L’Hospitalet recap: the next tier Spanish prospects

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Oier Ardanza, 6’5 SG, C.B. Gran Canaria (2001)

Statistics: 11.8 ppg, 34.5% FG, 5.6 rpg, 2 apg

An FC Barcelona product who chose to go to Gran Canaria after his stint in Barcelona ended at the U16 stage, Oier Ardanza has progressed well despite a lengthy knee injury and performed at a high level as part of Gran Canaria’s starting unit. An excellent shooter who won Hospitalet’s 3-point contest, Ardanza improved as the tournament went on but mostly played within the flow of the offense, moving off the ball to generate easy looks and making teams pay for focusing on Khalifa Diop or Jovan Kljajic. At 6’5, Ardanza has good size for the shooting guard position, and contributed effectively on the boards during Hospitalet. He exploded for 19 points and 9 rebounds in the final against Joventut, but his shooting and off-ball movement were a constant threat throughout the tournament. Already playing consistently in EBA (Spanish fourth division) for Gran Canaria’s B side, Ardanza will need to improve his body for the pros, as he’s quite thin, and will need to keep developing his floor game to make the transition to a higher level.

Gerardo Pérez, 6’6 SG/SF, C.B. Gran Canaria (2002)

Statistics: 7.4 ppg, 40% FG, 4.6 rpg, 2 apg

A 6’6 Spanish wing player with a decent physical profile and a good outside shot, Gerardo Pérez could easily be a high-level Spanish wing somewhere down the road. He looked very confident letting them fly from deep, totalling 20 shot attempts in 98 minutes — quite a decent mark for a player who isn’t featured prominently in Gran Canaria’s offense right now. He made them at a good clip (8/20, 40%) and his mechanics looked repeatable and solid for higher levels. Part of Gran Canaria’s excellent 2002 generation and already earning minutes in EBA (Spanish fourth division) for Gran Canaria’s B side, Pérez still has another year and a half of junior play to polish his floor game and keep improving on defense, which he will need to do to continue his progression.

Pedro López, 6’7 PF/C, Gran Canaria (2002)

Statistics: 8.8 ppg, 36% FG, 3.4 rpg, 2.2 apg

Pedro López played an excellent tournament as Gran Canaria’s backup big man behind Khalifa Diop and Miguel Serrano. A burly but undersized player, Pedro López is a physical presence who uses his strength to set good screens, carve space inside for sneaky finishes and box out his opponents for easy rebounds. He has good touch from inside the paint, and showed very good awareness attacking zone defences, adjusting his positioning to find the weak spots in the zone and score using floaters or flip shots. He also showed some budding shooting ability, shooting 5/16 from deep in Hospitalet. More importantly, he played hard every game, with excellent intensity on both ends, and even stepped up his game in the final adding 14 points in a high-pressure environment. He will need to keep improving all-around in order to continue his progression, and at only 6’7 or 6’8, will likely need to extend his range and become consistent from deep in order to carve out a solid professional career for himself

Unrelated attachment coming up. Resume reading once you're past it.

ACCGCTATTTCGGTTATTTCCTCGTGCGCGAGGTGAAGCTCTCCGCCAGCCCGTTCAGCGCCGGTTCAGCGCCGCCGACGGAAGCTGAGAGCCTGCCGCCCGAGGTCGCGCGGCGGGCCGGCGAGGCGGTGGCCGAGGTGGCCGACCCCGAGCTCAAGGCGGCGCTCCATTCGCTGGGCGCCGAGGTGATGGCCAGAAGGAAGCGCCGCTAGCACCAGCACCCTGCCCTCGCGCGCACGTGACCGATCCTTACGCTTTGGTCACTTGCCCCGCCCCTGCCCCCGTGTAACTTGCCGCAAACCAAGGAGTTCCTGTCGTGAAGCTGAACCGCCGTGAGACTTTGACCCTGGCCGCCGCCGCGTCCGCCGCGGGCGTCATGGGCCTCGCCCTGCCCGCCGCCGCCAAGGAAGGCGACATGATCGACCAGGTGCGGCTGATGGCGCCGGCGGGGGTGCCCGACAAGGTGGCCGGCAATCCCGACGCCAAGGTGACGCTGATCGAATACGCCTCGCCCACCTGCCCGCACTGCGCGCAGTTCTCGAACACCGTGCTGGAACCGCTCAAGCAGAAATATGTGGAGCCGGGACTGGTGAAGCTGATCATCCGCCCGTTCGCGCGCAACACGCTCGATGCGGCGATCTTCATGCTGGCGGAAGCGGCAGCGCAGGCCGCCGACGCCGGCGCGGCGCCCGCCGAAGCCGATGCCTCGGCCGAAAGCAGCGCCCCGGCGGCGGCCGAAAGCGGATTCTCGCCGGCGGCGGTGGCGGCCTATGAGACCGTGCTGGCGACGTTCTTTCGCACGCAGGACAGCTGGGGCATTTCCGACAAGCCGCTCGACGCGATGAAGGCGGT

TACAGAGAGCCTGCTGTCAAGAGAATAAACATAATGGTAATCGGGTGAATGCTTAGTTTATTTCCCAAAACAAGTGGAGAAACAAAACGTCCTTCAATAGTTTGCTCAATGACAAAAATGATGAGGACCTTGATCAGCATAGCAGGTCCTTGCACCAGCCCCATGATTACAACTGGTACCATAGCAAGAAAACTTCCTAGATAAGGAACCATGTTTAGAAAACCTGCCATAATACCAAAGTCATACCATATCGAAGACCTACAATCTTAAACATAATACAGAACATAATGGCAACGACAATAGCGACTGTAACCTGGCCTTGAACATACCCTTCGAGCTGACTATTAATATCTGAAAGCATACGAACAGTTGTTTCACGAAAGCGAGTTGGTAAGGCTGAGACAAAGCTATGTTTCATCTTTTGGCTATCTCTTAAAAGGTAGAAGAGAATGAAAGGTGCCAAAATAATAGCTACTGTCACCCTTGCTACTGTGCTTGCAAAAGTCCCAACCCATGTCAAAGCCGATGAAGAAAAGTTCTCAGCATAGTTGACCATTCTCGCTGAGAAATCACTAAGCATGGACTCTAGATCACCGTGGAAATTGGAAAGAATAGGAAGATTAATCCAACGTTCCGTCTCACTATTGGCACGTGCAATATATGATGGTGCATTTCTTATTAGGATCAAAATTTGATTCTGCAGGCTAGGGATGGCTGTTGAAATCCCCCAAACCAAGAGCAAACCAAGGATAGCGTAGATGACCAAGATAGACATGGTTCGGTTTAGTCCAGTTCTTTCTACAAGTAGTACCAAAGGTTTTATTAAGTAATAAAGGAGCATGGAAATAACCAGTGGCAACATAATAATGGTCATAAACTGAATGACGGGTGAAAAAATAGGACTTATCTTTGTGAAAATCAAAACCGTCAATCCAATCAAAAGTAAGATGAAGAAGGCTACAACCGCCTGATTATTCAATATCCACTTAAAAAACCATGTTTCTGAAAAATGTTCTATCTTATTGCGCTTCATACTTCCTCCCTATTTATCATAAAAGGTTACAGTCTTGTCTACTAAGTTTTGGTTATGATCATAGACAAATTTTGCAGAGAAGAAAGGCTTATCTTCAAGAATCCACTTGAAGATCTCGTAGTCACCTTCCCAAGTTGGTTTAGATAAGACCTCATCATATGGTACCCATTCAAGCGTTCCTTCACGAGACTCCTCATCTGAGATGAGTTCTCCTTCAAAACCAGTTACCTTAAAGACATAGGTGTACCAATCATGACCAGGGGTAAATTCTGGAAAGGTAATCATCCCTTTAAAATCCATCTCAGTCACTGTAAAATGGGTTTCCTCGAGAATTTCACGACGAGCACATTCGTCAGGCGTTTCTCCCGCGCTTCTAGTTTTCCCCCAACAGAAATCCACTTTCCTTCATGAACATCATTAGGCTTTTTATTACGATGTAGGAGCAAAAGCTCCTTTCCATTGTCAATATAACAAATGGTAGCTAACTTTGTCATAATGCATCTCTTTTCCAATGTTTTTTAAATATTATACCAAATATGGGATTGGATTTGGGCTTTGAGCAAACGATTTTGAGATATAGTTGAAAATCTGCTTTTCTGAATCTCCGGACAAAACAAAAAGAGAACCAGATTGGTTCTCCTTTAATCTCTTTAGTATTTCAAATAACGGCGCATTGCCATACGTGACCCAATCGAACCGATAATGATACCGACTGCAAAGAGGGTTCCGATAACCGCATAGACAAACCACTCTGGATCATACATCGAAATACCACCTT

Javier García, 6’2 G, Basket Zaragoza (2001)

Statistics: 18.3 ppg, 44.3%, 4.8 rpg, 4.5 apg

The main perimeter generator on a somewhat outmatched Basket Zaragoza team, Javier García did a very good job in a tough position at Hospitalet. Despite the presence of big man Jaime Pradilla, it was García’s job to make something out of nothing when the offense broke down, and he did so quite effectively. A fearless and athletic 6’2 guard, García pushed the pace every time he could and launched three pointers regularly, showing the ability to launch 3s in a hurry: he averaged 10.5 shots from deep per game and made them at an 38% clip, a very impressive mark considering that many of his attempts were self-generated. He did well against the toughest teams here and will likely be a candidate to make the Spanish junior team this summer considering their lack of depth at the guard position, as an athletic shot creator is an interesting player to bring off the bench in these national team tournaments. He will, however, need to continue polishing his skillset, as both his ball-handling and his passing are below average for a point guard — and at his size, it is likely that he will need to make that transition in order to make it at the highest levels.

Pau Carreño, 6’3 SG, FC Barcelona Lassa (2001)

Statistics: 13.5 ppg, 64%FG, 5.3 rpg, 1.5 apg